Attaching woven straps to leather possibility bags

Discussion in 'The Craftsman' started by TXFlynHog, Jan 26, 2020.

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  1. Jan 26, 2020 #1

    TXFlynHog

    TXFlynHog

    TXFlynHog

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    I am working with a weaver who is making me a woven strap for a leather possibilities bag that I recently finished up.

    I plan to attach a rectangle buckle to the bag, then the strap to the buckle. Here’s a pic of the buckle:

    upload_2020-1-26_10-23-7.jpeg

    The strap will be similar to this one below, except wider to take up the fill 1.5” width of the above buckle:

    upload_2020-1-26_10-24-34.jpeg

    I have never worked with woven straps before, and I’m seeking advice from those who have.

    1-I’d love to see pics of how others have done this. In particular, how you’ve sewed the strap to a buckle.

    2-I assume i need to cut a leather “wrap” to sew to the strap, and through the buckle. Is this the way to go? Versus just threading the cotton strap through the buckle and sew back onto itself?

    3- Has anyone done this in a way that allows the strap to be removed?

    4- How are folks handling the loose ends of threads that are at the end of these woven straps?

    5-Any other “gotcha’s” that I should know about??

    Appreciate the collective experiences of this group! Let’s see your pics and ideas!!
     
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  2. Jan 26, 2020 #2

    Nyckname

    Nyckname

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    Punch holes in the piece of leather, place the loop on the leather, fold the leather over, place the end of the belt between the flaps, work a hole in the braid with an awl (or knitting needle), stick a leather thong through, and tie knots on both sides.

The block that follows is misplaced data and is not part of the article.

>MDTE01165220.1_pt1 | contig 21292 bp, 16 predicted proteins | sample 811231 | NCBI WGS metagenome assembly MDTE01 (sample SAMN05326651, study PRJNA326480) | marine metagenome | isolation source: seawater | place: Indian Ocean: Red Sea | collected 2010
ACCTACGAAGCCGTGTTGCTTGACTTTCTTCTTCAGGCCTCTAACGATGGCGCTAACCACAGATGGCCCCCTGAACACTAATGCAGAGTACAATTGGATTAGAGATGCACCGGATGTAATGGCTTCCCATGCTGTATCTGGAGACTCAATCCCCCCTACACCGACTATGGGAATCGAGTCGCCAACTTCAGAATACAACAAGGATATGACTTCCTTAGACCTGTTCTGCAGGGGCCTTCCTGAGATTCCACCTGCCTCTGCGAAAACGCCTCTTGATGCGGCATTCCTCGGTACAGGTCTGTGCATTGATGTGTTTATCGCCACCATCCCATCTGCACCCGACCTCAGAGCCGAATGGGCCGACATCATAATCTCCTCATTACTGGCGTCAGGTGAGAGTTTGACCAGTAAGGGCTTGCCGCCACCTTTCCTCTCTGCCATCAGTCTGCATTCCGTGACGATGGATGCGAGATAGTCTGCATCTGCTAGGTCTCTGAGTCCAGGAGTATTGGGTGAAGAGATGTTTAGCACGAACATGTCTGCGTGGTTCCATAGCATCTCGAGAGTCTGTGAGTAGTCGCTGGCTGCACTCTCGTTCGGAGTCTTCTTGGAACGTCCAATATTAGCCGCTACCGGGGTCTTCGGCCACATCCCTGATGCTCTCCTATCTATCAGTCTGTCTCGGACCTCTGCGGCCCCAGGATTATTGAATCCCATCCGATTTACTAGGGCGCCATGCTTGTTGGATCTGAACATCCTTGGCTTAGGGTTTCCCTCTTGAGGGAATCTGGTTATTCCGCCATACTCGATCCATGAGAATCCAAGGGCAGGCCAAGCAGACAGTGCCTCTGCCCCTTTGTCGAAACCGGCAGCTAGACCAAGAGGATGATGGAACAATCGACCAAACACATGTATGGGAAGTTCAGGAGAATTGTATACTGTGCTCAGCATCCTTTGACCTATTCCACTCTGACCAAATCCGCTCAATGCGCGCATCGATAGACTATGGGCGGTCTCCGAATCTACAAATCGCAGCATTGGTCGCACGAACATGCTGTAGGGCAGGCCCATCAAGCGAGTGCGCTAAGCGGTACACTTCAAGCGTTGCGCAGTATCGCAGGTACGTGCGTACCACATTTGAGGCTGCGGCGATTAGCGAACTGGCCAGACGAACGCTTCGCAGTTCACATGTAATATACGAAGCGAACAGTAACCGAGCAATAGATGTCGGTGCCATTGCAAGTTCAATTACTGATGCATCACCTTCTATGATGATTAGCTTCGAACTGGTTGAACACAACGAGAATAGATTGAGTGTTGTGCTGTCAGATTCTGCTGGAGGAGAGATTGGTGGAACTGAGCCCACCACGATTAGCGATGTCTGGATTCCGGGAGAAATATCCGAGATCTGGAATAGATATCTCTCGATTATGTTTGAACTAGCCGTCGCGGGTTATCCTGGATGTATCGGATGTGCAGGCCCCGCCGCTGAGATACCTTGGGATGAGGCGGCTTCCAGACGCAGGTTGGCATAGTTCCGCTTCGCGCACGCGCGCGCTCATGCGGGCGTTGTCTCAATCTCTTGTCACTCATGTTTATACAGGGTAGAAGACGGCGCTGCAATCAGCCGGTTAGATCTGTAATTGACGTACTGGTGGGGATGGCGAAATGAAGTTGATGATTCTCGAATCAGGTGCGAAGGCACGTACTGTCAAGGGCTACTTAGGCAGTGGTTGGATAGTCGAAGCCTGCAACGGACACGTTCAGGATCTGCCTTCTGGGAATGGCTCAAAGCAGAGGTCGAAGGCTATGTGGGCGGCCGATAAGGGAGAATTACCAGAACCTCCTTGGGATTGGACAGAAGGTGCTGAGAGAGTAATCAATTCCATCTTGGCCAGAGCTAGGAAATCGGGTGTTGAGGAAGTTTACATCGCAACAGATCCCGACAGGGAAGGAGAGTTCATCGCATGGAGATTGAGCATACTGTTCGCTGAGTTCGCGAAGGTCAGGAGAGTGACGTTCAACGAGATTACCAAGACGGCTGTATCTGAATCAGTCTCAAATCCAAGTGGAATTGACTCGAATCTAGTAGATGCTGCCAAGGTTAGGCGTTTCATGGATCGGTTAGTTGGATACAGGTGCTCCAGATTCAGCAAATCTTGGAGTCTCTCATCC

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  3. Jan 27, 2020 #3

    TXFlynHog

    TXFlynHog

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    I’ve, read this a few times, and just cant follow it.If you have a picture, perhaps i could figure it out?
     
  4. Jan 27, 2020 #4

    Brokennock

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    This is how I tackled the problem.
    20180213_193815.jpg 20180213_193618.jpg
    I definitely prefer just dealing with leather.
    I've used the button on one back corner of the bag as a strap attachment/adjustment, ala the "Gusler Virginia bag," a few times now. Works out great. Be sure to back the button on the other side of the panel with another small flat button.
     
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  5. Jan 27, 2020 #5

    Stophel

    Stophel

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    I made this several years ago.

    101_3077_600x800.JPG
    Personally, I think the woven straps look good, but I really don't like using them. They're SLICK, and I have enough problem with the shot bag swinging and sliding around as it is. I'd rather have a leather strap that is much more grippy.
     
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  6. Jan 27, 2020 #6

    Spence10

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    #1 I have one horn with a woven strap, no problems. I don't use a buckle. I like to have leather to fasten to the horn.
    #2 I do use a piece of leather sewn to the woven strap, but just as an anchor point for a thong, no wrap.
    #3 My strap is easily removed and adjusted for length.
    #4 My woven strap has the ends of the warp tied off so that everything stays put. I like the look, so I just let them dangle.

    I sewed one end of a small piece of leather to each end of the strap about five inches above the tassel. I punched two holes through the other end of each leather piece, threaded a thong through them and tied a knot to keep it in place. That leaves me a long leather thong on each end of the woven strap to fasten to the horn by whatever means is necessary or that I want. This rig has been in hard service for over 20 years without needing attention.